Having said that, the method that Nooksack Mac mentions with the fly tying vise also does very well. One of the best line splicers I know uses this method.
 

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Member FRSCA
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All good but....

I got the needle in about 1.75in using the HMH tube attachment in my vise (very tricky), but I couldn't get anything I tied to the core of "the other" line to make it into the core of the first line I pressed the needle into. Seems the knot is too big to make it in. Anybody get what I mean???????

UKWill, thanks for breaking the ice, I was afraid to ask.
 

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Discussion Starter · #8 ·
Pin Vice in hand (pin sure to follow soon...)

Anyone who lives in Portland and doesn't know Winks Hardware store is missing out on a goldmine of fishing applicable goodies.

I went straight off after Philster's post with a pack of needles and of course they had about 30 pin vices to choose from and the guy grabbed a micrometer to start measuring the best fit for me. About $10 bought me a Starret Pin Vice with a good super hard plastic grip which I suspect will be good for the job... It's a nicely finished tool and from looking on the web I recommend this brand. Depsite my DIY disability, Winks often comes through and I even bought a mini anvil there once for banging long shanks straight (I know there are other ways to do this, but this finished the job perfectly..)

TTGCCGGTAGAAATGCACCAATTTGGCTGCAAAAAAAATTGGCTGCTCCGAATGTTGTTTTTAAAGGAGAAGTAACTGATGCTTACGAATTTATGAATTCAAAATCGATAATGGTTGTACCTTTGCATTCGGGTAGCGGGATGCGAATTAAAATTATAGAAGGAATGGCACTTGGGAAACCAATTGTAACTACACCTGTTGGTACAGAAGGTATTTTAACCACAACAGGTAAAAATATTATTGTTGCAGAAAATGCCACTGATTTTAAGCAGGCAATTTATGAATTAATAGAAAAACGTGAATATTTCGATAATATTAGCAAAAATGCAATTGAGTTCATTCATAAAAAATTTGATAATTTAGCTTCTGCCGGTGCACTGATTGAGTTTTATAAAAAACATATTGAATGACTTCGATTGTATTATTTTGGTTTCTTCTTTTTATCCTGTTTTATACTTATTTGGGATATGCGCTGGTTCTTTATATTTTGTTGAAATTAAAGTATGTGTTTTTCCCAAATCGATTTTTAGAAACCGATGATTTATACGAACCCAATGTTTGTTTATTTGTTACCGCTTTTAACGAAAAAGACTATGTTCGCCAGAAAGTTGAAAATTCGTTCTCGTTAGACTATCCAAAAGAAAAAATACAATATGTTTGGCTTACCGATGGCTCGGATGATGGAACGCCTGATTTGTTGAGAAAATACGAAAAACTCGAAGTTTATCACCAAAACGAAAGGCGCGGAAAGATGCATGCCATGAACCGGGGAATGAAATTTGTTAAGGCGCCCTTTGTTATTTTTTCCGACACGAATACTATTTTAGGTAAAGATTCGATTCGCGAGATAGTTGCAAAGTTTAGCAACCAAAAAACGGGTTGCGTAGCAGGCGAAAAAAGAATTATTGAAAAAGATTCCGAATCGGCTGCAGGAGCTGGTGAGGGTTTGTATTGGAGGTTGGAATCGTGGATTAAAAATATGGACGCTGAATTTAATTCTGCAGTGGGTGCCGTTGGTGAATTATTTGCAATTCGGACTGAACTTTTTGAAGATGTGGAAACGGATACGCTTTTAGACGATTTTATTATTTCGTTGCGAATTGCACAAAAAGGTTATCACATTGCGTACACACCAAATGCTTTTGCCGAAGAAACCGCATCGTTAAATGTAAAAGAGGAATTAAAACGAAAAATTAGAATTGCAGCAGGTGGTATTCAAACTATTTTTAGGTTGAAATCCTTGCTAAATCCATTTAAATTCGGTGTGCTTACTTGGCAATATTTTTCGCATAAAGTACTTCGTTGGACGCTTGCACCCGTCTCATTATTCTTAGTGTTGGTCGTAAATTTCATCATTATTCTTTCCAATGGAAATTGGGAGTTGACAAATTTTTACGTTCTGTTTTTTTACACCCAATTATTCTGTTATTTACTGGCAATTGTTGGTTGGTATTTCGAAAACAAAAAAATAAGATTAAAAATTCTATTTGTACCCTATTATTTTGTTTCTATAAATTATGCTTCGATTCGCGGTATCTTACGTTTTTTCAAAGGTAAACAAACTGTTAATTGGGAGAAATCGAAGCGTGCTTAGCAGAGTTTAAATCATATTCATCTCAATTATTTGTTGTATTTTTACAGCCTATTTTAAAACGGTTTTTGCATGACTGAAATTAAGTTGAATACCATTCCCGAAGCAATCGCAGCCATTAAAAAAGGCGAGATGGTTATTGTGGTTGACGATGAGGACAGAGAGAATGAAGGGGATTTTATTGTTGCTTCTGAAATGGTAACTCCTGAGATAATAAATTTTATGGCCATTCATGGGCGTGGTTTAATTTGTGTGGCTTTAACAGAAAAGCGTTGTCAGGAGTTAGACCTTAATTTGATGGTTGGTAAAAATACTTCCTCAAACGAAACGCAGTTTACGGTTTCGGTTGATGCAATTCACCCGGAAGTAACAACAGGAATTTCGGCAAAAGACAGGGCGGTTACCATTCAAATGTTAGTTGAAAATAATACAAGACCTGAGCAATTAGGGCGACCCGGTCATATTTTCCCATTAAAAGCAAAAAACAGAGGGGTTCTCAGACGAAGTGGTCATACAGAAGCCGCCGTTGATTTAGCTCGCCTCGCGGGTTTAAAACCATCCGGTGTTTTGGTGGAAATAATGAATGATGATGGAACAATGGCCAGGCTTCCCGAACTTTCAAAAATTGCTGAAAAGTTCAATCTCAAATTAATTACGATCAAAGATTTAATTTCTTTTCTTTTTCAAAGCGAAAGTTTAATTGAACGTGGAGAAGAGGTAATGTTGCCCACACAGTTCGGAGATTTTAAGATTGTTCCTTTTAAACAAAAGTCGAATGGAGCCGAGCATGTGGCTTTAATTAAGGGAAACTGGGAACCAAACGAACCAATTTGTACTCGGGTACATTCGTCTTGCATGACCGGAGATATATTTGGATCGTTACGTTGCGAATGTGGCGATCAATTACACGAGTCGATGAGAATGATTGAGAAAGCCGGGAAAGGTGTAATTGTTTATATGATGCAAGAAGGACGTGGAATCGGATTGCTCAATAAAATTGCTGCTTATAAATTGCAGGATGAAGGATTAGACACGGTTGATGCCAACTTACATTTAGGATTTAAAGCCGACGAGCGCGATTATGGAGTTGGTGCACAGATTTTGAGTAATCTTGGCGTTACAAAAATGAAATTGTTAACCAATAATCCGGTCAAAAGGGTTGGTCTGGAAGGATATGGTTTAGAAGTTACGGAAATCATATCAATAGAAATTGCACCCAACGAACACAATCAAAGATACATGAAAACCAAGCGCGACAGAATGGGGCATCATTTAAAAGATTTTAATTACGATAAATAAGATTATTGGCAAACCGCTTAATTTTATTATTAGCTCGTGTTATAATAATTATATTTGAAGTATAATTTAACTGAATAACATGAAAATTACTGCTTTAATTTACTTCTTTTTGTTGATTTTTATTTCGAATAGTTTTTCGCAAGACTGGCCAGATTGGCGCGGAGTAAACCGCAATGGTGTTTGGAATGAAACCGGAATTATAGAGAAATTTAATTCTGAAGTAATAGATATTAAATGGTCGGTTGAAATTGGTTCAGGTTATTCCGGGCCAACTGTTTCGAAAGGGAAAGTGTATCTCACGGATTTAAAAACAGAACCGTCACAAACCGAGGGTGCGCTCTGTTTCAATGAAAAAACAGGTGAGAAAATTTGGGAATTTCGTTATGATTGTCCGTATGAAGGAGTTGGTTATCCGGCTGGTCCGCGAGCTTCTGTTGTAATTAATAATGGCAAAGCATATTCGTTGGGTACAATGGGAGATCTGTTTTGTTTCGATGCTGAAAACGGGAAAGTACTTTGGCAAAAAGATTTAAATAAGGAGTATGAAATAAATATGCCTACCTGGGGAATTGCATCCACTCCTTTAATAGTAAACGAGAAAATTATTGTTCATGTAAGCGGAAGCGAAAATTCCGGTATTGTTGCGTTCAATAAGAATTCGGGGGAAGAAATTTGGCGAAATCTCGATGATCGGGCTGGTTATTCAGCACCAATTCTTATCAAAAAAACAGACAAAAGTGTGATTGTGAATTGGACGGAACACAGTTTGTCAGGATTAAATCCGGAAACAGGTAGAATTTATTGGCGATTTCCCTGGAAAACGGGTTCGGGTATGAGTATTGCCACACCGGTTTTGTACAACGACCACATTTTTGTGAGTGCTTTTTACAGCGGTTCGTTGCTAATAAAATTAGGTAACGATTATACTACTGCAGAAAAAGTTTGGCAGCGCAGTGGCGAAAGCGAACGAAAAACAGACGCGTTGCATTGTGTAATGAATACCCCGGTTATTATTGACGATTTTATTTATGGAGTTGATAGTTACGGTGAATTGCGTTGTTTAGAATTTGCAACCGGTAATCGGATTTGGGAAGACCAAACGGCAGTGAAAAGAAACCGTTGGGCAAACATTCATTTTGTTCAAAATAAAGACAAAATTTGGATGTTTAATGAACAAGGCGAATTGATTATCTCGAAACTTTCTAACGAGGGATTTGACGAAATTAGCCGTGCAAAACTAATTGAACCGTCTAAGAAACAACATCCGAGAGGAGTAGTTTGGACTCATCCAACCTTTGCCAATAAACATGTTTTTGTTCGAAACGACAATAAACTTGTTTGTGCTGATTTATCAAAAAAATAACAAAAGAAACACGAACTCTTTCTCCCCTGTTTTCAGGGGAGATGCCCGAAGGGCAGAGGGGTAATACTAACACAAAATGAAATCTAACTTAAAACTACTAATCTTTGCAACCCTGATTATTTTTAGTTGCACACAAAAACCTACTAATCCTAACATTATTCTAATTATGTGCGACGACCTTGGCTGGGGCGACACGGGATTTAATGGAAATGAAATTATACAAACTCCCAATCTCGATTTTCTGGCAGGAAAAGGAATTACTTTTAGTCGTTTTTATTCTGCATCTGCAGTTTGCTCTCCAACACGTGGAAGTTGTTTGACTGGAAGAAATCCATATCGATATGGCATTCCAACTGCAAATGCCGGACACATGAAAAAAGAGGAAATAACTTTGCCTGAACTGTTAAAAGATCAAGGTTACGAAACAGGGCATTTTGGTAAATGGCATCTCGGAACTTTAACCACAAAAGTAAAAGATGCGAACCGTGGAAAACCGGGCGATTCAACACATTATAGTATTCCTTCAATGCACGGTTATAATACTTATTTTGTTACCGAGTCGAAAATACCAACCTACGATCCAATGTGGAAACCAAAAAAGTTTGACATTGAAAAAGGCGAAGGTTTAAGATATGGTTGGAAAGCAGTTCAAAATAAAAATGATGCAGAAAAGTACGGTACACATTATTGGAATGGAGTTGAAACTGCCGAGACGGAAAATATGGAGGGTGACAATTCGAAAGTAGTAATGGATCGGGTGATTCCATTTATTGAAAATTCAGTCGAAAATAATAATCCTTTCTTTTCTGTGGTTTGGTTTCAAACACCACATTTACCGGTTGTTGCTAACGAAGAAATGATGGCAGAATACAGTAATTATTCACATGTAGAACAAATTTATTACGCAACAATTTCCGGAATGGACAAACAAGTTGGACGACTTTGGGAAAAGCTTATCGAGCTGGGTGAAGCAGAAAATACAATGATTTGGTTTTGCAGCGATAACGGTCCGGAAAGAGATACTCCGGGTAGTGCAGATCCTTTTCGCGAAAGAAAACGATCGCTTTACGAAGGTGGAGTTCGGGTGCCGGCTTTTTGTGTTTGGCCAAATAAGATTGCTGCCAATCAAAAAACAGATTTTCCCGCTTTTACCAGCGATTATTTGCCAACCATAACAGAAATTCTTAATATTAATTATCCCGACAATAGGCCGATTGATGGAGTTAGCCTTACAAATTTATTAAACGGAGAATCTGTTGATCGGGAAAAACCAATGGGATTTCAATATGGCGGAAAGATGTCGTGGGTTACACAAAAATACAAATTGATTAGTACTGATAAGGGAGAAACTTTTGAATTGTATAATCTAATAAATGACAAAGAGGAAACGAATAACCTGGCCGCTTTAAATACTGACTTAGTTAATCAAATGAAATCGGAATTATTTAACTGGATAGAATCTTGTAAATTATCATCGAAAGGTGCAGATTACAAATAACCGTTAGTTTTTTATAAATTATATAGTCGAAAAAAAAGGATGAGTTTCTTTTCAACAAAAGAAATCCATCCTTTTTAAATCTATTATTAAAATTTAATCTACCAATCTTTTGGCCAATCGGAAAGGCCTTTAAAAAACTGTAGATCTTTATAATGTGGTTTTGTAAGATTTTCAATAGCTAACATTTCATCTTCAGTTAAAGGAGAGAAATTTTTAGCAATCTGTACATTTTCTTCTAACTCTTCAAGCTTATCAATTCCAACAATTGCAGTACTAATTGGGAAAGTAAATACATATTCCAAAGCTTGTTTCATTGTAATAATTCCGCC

Thanks so much for all your advice - one extra bonus is I think this will make the perfect Shank fly tying tool if I can mount it appropriately - my vice (and others I have seen) isn't ideal for this purpose (as you can't shove the shank in far enough for my satisfaction).

As for 'breaking the ice' I think its worth noting that Riveraddict and others often go to great lenghts to explain techniques and tricks of the trade in really well thought out detail, which makes a huge difference to those of us who bascially are self taught in all aspects of this game... The higher we can place that bar (by asking 'dumb' questions) the better use we can all make of the info... OK, off to play with my pin vice, and from there to the emergency room I imagine.
 

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I use beading needles, they have a nice long fine taper to the point. Regular sewing needles in comparison have a blunt point. Both will make you fingers bleed if you screw up.
Leroy.................
 

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JD
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3,648 Posts
bonnets, boots, and other nonsence

UKWill said:
And if you see black Jeep Cherokee broken down with a balding English guy next to it, stop and show me how the hood opens. Which we call a bonnet. How quaint of us.
Ah yes, you English certainly do have your own way with the language.:razz: The hood on a Jeep Grand Cherokee is opened by first pulling the latch located inside car, (cabin to you :lildevl: ) lower left side of the instrument panel. Assuming, of course, a left hand drive vehicle. Then there is a secondary or safety latch at the front of the hood. Reach under the hood and push the latch to one side.